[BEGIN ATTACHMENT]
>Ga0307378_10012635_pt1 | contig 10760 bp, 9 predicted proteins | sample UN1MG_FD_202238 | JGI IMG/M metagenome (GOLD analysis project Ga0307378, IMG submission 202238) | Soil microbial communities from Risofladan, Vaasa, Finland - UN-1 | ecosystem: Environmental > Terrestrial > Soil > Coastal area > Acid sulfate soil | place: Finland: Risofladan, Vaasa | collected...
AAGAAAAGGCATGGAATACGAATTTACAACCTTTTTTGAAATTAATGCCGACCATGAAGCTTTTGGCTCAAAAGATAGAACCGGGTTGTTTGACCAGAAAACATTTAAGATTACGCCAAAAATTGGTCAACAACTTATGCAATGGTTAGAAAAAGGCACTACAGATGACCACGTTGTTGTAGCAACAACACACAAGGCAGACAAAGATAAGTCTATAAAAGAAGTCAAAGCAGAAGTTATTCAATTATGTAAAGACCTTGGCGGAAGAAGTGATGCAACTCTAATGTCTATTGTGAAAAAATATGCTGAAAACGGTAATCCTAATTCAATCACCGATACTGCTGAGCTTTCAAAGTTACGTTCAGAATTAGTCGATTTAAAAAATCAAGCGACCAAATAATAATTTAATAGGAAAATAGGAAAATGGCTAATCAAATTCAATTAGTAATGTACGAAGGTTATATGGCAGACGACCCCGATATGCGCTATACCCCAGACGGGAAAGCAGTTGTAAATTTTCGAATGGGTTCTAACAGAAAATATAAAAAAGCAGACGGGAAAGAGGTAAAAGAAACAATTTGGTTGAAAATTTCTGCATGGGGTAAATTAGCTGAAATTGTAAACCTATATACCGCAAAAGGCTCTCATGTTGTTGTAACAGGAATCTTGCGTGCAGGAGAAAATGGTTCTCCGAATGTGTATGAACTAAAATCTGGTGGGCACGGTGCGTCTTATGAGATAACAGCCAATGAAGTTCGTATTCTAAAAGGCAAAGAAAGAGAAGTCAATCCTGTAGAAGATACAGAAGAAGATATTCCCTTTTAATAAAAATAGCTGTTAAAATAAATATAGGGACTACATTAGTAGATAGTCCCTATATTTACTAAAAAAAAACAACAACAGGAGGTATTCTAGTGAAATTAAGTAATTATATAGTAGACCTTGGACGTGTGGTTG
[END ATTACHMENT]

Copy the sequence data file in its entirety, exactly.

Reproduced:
>Ga0307378_10012635_pt1 | contig 10760 bp, 9 predicted proteins | sample UN1MG_FD_202238 | JGI IMG/M metagenome (GOLD analysis project Ga0307378, IMG submission 202238) | Soil microbial communities from Risofladan, Vaasa, Finland - UN-1 | ecosystem: Environmental > Terrestrial > Soil > Coastal area > Acid sulfate soil | place: Finland: Risofladan, Vaasa | collected...
AAGAAAAGGCATGGAATACGAATTTACAACCTTTTTTGAAATTAATGCCGACCATGAAGCTTTTGGCTCAAAAGATAGAACCGGGTTGTTTGACCAGAAAACATTTAAGATTACGCCAAAAATTGGTCAACAACTTATGCAATGGTTAGAAAAAGGCACTACAGATGACCACGTTGTTGTAGCAACAACACACAAGGCAGACAAAGATAAGTCTATAAAAGAAGTCAAAGCAGAAGTTATTCAATTATGTAAAGACCTTGGCGGAAGAAGTGATGCAACTCTAATGTCTATTGTGAAAAAATATGCTGAAAACGGTAATCCTAATTCAATCACCGATACTGCTGAGCTTTCAAAGTTACGTTCAGAATTAGTCGATTTAAAAAATCAAGCGACCAAATAATAATTTAATAGGAAAATAGGAAAATGGCTAATCAAATTCAATTAGTAATGTACGAAGGTTATATGGCAGACGACCCCGATATGCGCTATACCCCAGACGGGAAAGCAGTTGTAAATTTTCGAATGGGTTCTAACAGAAAATATAAAAAAGCAGACGGGAAAGAGGTAAAAGAAACAATTTGGTTGAAAATTTCTGCATGGGGTAAATTAGCTGAAATTGTAAACCTATATACCGCAAAAGGCTCTCATGTTGTTGTAACAGGAATCTTGCGTGCAGGAGAAAATGGTTCTCCGAATGTGTATGAACTAAAATCTGGTGGGCACGGTGCGTCTTATGAGATAACAGCCAATGAAGTTCGTATTCTAAAAGGCAAAGAAAGAGAAGTCAATCCTGTAGAAGATACAGAAGAAGATATTCCCTTTTAATAAAAATAGCTGTTAAAATAAATATAGGGACTACATTAGTAGATAGTCCCTATATTTACTAAAAAAAAACAACAACAGGAGGTATTCTAGTGAAATTAAGTAATTATATAGTAGACCTTGGACGTGTGGTTG